What does evangelism look like? For some, it’s a missionary in the field. For others, it’s a pastor baptizing a child.
For senior Cheyenne King, it’s a good book.
“I never thought a book other than the word of God would have so much impact,” she said.
King is a student researcher with the Sacred Roots: Thriving in Ministry Project. The books she refers to are Christian spiritual classics, written by followers of Jesus to teach others about the faith. Authors range from St. Augustine to C.S. Lewis.
King said the Sacred Roots project is designed to equip under-resourced and under-equipped pastors in urban contexts. Led by assistant professor of Christian ministry, Hank Voss, Sacred Roots aims to publish edited versions of these spiritual classics to distribute to bishop-level ministers – pastors who oversee other pastors.
Freshman Jayden Wilhelm, Sacred Roots’ director of communications, explained that these ministers will learn about Christian spiritual classics at a summer conference. From there, the ministers will teach other clergy about the classics, who will equip their congregations.
King’s research for the project, completed last year, explored how Christian spiritual classics have influenced cultures worldwide. She focused on classics used by missionaries in Africa and Asia to reach local cultures.
One such book is “The Pilgrim’s Progress” by John Bunyan. According to King, “The Pilgrim’s Progress” is the second most used text other than the Bible by missionaries to evangelize to people in Africa. The book has been translated into over 120 languages.
Another Christian spiritual classic, “A Short and Easy Method of Prayer” by Madame Guyon, influenced the spread of Christian mysticism throughout China. Christian mysticism is described as the “direct and immediate apprehension of the divine presence” by Bethel University theology professor Glen G. Scorgie.
With their work, old Christian spiritual classics are reaching new audiences.
“There’s something different about a book,” said King. “C.S. Lewis said for every new book you read you should read an old one … by engaging the spiritual classics, you get to go further than the Christianity of today,” King said.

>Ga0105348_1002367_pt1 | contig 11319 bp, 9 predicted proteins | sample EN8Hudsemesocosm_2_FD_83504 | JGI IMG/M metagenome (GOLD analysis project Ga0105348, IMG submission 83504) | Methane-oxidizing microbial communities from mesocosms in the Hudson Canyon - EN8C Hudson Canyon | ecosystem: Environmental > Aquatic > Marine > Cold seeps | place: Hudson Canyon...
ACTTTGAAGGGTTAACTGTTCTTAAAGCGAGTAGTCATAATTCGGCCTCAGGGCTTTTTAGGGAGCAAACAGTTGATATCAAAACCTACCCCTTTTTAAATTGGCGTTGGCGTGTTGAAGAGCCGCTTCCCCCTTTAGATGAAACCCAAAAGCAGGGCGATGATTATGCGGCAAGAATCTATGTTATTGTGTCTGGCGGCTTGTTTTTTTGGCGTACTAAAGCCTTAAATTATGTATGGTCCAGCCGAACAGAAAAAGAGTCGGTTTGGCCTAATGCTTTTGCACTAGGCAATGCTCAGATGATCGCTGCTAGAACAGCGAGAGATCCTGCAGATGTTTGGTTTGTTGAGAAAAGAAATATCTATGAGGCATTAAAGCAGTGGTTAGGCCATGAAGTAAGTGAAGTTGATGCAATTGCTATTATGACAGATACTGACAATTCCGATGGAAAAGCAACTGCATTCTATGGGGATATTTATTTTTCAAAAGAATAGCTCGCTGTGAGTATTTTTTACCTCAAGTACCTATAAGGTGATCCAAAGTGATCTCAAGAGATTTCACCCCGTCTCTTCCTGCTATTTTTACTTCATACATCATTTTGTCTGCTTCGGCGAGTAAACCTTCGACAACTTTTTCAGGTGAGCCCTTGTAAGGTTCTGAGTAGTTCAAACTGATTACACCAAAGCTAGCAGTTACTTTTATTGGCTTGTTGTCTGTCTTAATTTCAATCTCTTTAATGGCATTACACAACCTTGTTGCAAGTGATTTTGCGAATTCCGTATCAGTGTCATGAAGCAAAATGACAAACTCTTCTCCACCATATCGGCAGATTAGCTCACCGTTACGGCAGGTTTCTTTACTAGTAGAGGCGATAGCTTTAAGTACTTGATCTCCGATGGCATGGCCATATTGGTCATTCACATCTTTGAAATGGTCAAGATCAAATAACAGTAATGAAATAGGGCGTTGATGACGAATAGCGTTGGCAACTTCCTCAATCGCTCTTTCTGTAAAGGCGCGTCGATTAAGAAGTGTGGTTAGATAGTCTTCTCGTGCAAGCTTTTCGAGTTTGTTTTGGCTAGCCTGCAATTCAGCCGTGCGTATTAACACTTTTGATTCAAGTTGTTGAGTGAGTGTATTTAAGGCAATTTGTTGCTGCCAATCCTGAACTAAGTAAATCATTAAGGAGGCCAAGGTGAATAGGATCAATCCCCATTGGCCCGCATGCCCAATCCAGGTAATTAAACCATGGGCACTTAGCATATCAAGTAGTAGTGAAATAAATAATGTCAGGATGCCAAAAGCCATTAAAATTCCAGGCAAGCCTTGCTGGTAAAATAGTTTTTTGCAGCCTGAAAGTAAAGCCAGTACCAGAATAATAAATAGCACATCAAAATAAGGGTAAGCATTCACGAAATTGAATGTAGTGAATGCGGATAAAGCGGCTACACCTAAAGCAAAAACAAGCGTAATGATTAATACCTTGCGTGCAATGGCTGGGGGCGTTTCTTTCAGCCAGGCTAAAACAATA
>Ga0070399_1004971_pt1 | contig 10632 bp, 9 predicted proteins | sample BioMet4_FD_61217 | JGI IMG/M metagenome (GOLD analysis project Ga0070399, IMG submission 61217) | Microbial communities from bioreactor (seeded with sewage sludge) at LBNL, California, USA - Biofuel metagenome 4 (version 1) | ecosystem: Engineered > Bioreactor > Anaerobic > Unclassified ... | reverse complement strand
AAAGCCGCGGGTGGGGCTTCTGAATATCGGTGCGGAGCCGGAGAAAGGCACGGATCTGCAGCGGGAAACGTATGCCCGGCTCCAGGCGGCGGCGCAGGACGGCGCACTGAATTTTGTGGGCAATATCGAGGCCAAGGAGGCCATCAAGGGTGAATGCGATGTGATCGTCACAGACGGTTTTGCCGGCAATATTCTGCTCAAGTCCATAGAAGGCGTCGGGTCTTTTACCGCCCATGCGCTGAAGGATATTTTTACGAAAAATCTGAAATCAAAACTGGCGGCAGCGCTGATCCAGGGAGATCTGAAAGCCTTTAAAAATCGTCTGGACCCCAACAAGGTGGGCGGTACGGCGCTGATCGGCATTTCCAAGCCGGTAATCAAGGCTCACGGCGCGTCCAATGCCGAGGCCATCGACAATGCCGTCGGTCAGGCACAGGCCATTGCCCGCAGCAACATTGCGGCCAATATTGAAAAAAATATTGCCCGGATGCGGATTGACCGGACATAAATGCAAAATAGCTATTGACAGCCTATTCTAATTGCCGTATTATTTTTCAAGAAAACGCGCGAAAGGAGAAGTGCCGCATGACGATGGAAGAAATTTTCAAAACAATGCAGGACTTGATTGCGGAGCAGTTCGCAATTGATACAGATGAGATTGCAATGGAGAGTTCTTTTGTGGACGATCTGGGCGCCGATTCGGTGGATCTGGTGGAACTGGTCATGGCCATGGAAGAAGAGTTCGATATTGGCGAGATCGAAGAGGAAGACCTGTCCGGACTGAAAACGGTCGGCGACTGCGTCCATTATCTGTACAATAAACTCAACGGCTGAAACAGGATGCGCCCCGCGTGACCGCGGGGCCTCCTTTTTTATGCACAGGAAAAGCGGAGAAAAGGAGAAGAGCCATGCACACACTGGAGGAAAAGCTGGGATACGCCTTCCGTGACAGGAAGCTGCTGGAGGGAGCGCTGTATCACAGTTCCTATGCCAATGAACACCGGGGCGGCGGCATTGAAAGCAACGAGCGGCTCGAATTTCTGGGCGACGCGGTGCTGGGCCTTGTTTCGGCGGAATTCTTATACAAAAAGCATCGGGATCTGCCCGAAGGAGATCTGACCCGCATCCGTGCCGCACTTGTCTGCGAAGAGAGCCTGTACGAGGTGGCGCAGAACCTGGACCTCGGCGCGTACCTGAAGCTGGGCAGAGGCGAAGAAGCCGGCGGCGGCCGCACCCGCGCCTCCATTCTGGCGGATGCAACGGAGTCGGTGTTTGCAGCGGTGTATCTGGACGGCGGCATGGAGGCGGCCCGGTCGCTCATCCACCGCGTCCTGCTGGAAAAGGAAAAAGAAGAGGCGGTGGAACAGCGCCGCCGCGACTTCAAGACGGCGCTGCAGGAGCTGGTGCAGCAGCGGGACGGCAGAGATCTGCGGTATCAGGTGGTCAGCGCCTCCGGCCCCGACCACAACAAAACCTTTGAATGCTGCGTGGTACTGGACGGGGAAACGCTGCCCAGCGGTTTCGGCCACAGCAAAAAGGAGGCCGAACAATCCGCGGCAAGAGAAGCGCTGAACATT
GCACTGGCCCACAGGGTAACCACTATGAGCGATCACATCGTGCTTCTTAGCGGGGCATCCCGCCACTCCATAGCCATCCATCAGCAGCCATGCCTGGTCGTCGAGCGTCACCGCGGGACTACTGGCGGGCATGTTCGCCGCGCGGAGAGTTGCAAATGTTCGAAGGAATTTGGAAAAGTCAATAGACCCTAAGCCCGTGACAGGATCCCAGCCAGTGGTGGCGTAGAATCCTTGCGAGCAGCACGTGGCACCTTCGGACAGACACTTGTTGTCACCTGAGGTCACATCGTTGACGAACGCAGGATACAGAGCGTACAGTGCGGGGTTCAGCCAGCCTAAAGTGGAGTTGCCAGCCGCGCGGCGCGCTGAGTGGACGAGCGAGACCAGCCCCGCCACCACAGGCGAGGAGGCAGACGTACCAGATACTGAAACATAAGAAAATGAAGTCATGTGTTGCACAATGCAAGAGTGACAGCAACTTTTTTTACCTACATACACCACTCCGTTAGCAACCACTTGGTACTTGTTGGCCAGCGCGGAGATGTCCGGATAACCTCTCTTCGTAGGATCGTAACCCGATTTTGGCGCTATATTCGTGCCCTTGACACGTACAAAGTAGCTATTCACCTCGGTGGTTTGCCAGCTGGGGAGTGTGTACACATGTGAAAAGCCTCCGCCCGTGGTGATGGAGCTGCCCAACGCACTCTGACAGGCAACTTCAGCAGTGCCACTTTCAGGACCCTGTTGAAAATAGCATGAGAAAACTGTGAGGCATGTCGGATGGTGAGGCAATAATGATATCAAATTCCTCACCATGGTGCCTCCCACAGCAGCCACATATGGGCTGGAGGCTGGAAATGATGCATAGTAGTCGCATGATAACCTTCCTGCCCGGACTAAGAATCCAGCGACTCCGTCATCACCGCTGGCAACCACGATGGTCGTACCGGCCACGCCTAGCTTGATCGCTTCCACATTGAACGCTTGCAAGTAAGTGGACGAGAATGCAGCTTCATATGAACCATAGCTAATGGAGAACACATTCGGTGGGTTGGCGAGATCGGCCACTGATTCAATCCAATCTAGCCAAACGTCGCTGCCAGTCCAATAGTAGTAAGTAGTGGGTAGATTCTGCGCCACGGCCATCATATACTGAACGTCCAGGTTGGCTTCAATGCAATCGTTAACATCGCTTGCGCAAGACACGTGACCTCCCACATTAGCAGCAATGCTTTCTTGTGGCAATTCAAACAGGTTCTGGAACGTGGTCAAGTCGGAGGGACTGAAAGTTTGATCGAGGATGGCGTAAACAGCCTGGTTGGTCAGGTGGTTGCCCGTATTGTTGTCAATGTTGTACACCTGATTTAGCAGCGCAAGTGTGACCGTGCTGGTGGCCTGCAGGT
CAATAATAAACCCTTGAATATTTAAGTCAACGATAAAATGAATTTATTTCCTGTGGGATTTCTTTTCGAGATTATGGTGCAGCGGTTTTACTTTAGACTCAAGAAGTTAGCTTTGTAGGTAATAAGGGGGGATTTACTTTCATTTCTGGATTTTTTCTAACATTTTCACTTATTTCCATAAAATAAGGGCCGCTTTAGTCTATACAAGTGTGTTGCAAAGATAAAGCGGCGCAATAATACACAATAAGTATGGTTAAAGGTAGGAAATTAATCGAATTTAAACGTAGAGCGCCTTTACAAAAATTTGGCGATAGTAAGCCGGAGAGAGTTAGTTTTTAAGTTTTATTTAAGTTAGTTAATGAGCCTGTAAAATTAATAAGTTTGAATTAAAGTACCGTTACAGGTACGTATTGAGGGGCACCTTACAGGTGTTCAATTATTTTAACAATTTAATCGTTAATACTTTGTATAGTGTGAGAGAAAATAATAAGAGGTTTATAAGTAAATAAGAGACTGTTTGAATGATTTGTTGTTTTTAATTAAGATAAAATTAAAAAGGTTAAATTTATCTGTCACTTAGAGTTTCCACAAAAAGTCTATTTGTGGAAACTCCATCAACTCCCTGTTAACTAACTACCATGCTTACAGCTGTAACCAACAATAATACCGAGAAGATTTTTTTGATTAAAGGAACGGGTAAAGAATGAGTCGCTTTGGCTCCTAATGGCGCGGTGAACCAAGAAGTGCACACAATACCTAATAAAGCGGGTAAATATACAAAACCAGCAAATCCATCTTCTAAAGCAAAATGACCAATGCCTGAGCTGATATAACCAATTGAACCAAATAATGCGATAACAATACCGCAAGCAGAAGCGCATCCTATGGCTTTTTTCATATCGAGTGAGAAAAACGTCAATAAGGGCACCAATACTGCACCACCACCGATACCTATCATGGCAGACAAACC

Learning from these classics is at the heart of Sacred Roots. Wilhelm says the project’s motto is “Toward 10,000 Tozers,” referencing author A.W. Tozer.
“Tozer was a Christian theologian who never actually went to seminary,” he said.
Though Tozer wasn’t formally educated in ministry, he would read several spiritual classics each year. Likewise, the researchers at Sacred Roots are hopeful that their project will make spiritual classics accessible to those who cannot afford to go to seminary.
According to King, researching Christian spiritual classics can be a difficult task.
“When I started my research, Hank (Voss) handed me a stack of old journals and said, ‘Cheyenne, look at these and see if you can find any information on spiritual classics,’” King said.
Not every event that happened on the mission field was recorded, however. King has sometimes found a lack of information on spiritual classics, and has had to dig deeper to find the right source.
Voss tells her that finding a key piece of information is like gold mining.
“It’s great when someone finds that nugget of gold,” King said. “We can celebrate together and rejoice in that.”
The project is shedding light on little-known spiritual classics.
“(Sacred Roots is) unearthing the richness of history, putting a basis towards why we should be reading (Christian spiritual classics) and how much impact they’ve had,” said King.
The Sacred Roots team will be busy the next few months. Along with her research, King is writing the scripture indexes for the edited Christian spiritual classics.
King said working on the project helps researchers form “spiritual friendships” with the authors.
“When you pick up a book … you’re becoming friends with C.S. Lewis,” she said. “You’re getting into the mindset of the author and how they viewed theology and life.”
For book lovers, what could be better than that?
On April 26, Sacred Roots will host the Praying the Psalms conference in Euler 109 from 6-8:30 p.m. If students are interested in joining the Sacred Roots research team, they can email Hank Voss or Cheyenne King at email@example.com or firstname.lastname@example.org. Sacred Roots’ Facebook and Instagram pages can be found at sacred.roots.in.